In March 1892 Carroll joined the Ballance Ministry as member of the Executive representing the Native Race. During this period he helped Seddon to draw up the Native Land Purchase and Acquisition Bill, a measure by which the Government sought to obtain Maori Land by more equitable means than formerly. In February 1896 Seddon appointed Carroll Commissioner of Stamp Duties; he thus became the first Maori to hold a ministerial portfolio. He became Minister of Native Affairs in December 1899, retaining this portfolio in the Hall-Jones and Ward Ministries until the Liberals were defeated in 1912. For three months in 1909 and seven months in 1911 Carroll was Acting Prime Minister of New Zealand. In the Coronation Honours, 1911, Carroll was created K.C.M.G. On the inauguration of the Australian Commonwealth (1901) he accompanied Seddon to the celebrations. In 1918 he was selected to visit the battlefronts in France and Belgium. There he met and was greatly impressed by Bonar Law, the British statesman.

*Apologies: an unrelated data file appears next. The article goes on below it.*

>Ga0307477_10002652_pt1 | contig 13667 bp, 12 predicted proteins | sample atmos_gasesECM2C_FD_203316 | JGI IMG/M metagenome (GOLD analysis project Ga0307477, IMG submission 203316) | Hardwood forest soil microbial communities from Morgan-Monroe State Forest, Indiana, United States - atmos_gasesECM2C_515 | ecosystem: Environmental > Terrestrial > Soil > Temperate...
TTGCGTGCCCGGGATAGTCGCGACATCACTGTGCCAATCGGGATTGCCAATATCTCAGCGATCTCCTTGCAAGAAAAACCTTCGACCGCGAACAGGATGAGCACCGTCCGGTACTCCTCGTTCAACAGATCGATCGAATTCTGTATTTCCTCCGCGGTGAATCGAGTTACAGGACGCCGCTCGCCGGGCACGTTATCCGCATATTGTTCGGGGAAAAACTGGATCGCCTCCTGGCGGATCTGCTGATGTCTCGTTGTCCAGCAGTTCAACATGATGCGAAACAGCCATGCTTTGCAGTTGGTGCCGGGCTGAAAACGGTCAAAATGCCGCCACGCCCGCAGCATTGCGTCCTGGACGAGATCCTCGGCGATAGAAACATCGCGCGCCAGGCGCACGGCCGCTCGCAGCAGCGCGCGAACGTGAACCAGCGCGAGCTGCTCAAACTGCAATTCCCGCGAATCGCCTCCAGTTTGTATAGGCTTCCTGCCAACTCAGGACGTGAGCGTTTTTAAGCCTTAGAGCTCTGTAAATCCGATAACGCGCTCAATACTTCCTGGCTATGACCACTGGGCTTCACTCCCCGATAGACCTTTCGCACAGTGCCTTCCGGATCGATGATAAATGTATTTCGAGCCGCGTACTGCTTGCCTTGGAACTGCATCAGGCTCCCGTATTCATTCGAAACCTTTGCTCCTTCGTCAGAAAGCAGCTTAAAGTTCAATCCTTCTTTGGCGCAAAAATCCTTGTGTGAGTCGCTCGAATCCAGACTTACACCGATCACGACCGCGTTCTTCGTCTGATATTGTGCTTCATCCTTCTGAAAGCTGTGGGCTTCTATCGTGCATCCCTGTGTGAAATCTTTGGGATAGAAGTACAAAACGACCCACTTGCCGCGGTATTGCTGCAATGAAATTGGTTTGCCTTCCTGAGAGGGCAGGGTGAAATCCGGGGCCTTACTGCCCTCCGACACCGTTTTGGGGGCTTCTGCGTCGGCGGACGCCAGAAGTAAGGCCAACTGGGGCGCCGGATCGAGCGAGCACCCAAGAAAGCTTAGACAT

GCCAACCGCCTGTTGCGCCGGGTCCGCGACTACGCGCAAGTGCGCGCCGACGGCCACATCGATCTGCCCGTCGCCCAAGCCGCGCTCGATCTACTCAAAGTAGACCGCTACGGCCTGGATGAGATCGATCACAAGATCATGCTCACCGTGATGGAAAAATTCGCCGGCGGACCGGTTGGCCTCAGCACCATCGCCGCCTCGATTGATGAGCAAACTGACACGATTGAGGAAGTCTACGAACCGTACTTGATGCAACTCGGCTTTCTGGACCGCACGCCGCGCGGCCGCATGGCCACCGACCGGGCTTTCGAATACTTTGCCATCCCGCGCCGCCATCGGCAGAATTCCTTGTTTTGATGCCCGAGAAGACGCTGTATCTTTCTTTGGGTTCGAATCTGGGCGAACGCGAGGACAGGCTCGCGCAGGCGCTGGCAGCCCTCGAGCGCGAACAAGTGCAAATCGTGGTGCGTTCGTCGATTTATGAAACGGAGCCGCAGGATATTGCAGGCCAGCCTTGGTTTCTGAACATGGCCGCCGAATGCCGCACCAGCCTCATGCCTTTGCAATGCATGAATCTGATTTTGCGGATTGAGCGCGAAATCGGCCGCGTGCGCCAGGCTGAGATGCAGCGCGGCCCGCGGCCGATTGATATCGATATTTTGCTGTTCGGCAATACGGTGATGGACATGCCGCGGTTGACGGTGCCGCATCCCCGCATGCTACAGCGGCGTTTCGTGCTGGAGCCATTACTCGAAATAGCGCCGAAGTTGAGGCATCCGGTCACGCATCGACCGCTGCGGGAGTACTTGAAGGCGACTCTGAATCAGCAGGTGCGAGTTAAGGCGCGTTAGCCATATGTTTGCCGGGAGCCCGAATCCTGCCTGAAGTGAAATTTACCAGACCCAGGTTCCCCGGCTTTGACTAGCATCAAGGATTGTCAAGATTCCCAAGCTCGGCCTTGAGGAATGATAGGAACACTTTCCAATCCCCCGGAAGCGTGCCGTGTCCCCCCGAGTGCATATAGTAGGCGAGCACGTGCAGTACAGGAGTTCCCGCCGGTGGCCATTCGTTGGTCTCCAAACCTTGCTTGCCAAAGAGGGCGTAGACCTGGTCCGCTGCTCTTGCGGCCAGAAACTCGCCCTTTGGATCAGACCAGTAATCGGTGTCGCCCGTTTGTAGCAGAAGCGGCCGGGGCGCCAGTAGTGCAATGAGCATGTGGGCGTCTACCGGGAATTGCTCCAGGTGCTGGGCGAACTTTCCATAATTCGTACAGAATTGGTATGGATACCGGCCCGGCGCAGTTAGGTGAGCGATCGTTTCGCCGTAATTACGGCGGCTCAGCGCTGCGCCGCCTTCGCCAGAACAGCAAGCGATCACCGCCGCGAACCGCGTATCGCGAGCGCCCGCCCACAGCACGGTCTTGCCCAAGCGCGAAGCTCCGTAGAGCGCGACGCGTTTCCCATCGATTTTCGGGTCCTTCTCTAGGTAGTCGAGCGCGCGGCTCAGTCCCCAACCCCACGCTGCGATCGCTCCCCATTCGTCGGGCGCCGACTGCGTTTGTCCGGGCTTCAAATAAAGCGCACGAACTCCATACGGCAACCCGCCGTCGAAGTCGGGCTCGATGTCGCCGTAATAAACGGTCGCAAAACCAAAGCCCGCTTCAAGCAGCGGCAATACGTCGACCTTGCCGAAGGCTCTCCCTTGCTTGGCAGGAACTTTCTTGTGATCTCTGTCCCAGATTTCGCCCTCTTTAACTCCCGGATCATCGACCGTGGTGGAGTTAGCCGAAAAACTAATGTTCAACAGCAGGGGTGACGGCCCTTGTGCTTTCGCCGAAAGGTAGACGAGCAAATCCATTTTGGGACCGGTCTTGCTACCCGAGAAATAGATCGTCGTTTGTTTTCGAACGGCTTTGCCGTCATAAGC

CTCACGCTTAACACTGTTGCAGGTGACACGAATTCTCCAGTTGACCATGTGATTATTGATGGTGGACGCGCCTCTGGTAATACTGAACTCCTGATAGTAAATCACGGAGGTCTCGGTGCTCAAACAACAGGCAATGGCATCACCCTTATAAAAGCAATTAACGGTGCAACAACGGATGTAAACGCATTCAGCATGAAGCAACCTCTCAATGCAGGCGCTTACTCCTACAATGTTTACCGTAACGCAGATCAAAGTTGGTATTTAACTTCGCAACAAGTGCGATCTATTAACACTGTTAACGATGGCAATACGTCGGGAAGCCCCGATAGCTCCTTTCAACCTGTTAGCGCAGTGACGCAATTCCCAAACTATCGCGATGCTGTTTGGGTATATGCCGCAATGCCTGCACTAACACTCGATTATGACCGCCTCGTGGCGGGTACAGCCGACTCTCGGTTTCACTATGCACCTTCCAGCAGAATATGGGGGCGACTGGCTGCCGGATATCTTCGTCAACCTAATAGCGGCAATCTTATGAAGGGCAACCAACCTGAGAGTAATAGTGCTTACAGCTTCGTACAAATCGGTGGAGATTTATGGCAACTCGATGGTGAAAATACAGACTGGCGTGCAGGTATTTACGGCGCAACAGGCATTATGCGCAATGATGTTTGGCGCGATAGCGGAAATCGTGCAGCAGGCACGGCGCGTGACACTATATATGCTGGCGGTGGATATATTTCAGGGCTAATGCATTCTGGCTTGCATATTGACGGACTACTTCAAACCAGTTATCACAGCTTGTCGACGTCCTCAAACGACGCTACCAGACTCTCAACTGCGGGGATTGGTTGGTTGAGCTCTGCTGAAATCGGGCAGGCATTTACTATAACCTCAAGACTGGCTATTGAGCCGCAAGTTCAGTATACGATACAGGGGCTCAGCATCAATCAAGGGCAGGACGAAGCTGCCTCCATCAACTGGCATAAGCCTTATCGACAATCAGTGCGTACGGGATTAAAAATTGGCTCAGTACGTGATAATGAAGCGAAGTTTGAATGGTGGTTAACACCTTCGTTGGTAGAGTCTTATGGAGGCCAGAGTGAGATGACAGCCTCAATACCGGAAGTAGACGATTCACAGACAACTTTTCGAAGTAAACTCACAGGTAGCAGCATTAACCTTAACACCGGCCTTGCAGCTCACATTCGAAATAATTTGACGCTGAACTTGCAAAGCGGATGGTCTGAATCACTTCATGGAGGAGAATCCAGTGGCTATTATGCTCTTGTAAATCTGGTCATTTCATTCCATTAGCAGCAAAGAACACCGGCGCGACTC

As Minister of Native Affairs, Carroll was, in effect, the arbitrator on many questions between the Maoris and the Government. When the tribes were not disposed to trust the Native Land Court, Carroll intervened and persuaded them to allow 650,000 acres of their lands to be opened for settlement. He persuaded Mahuta Te Wherowhero the Maori “King”, to accept seats in the Executive and Legislative Councils, and by so doing to submit to the sovereignty of Queen Victoria. Although his native policy was conservative (taihoa), Carroll did his best to promote local self-government among the Maoris. He greatly facilitated the passing of the Maori Councils Act of 1900 which conferred autonomy on the villages in matters of health and education, and instituted a stricter supervision over the sale of spirits to natives. The first general conference of the Maori Councils, held in Rotorua on 17 April 1903, sought additional powers for the village committees, and put forward proposals for better medical facilities in native areas and suggested model by-laws to limit tohungaism (witchcraft). In all such matters the Government sought Carroll's advice.